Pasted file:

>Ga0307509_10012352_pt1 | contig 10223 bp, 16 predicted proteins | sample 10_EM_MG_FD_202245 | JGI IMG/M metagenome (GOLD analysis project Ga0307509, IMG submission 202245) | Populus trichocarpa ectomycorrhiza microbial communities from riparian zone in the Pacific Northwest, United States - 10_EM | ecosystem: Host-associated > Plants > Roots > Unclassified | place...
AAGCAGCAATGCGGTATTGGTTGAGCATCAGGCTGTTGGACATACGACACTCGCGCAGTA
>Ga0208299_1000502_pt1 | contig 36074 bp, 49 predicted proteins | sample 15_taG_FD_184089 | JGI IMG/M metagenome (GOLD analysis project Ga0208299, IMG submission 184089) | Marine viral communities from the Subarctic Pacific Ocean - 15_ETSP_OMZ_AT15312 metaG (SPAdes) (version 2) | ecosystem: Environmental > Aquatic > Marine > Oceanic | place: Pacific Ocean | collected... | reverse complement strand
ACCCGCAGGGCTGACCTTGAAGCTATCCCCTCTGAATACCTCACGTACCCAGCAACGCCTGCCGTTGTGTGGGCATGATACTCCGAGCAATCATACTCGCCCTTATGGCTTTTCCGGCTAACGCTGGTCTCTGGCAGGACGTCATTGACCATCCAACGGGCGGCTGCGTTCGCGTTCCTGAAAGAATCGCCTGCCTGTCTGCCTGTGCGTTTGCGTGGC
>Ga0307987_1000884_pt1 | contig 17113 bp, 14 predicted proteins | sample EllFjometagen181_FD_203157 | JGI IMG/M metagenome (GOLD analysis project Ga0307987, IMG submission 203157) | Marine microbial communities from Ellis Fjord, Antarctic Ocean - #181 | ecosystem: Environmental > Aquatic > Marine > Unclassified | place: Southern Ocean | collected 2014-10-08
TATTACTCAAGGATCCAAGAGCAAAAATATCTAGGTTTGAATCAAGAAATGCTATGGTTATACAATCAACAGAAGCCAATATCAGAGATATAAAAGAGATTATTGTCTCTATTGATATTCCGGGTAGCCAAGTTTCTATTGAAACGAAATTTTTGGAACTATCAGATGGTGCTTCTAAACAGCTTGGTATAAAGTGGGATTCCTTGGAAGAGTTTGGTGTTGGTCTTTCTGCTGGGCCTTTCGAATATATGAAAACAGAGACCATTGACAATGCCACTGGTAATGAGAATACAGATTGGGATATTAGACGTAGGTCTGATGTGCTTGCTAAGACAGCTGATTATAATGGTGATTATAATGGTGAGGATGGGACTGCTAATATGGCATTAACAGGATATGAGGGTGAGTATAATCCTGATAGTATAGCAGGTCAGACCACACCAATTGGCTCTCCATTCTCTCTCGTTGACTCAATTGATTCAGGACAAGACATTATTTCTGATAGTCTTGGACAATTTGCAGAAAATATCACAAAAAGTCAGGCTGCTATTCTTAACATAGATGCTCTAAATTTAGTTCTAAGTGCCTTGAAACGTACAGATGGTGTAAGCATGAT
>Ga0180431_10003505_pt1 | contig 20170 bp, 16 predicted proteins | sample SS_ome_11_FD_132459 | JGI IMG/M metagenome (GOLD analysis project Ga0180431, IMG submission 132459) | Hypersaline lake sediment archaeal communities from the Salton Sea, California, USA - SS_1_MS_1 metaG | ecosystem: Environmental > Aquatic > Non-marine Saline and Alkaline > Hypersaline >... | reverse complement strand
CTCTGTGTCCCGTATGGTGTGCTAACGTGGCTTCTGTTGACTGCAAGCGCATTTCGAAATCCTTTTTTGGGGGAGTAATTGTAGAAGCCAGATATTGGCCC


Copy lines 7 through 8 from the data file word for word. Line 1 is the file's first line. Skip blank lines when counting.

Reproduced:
>Ga0180431_10003505_pt1 | contig 20170 bp, 16 predicted proteins | sample SS_ome_11_FD_132459 | JGI IMG/M metagenome (GOLD analysis project Ga0180431, IMG submission 132459) | Hypersaline lake sediment archaeal communities from the Salton Sea, California, USA - SS_1_MS_1 metaG | ecosystem: Environmental > Aquatic > Non-marine Saline and Alkaline > Hypersaline >... | reverse complement strand
CTCTGTGTCCCGTATGGTGTGCTAACGTGGCTTCTGTTGACTGCAAGCGCATTTCGAAATCCTTTTTTGGGGGAGTAATTGTAGAAGCCAGATATTGGCCC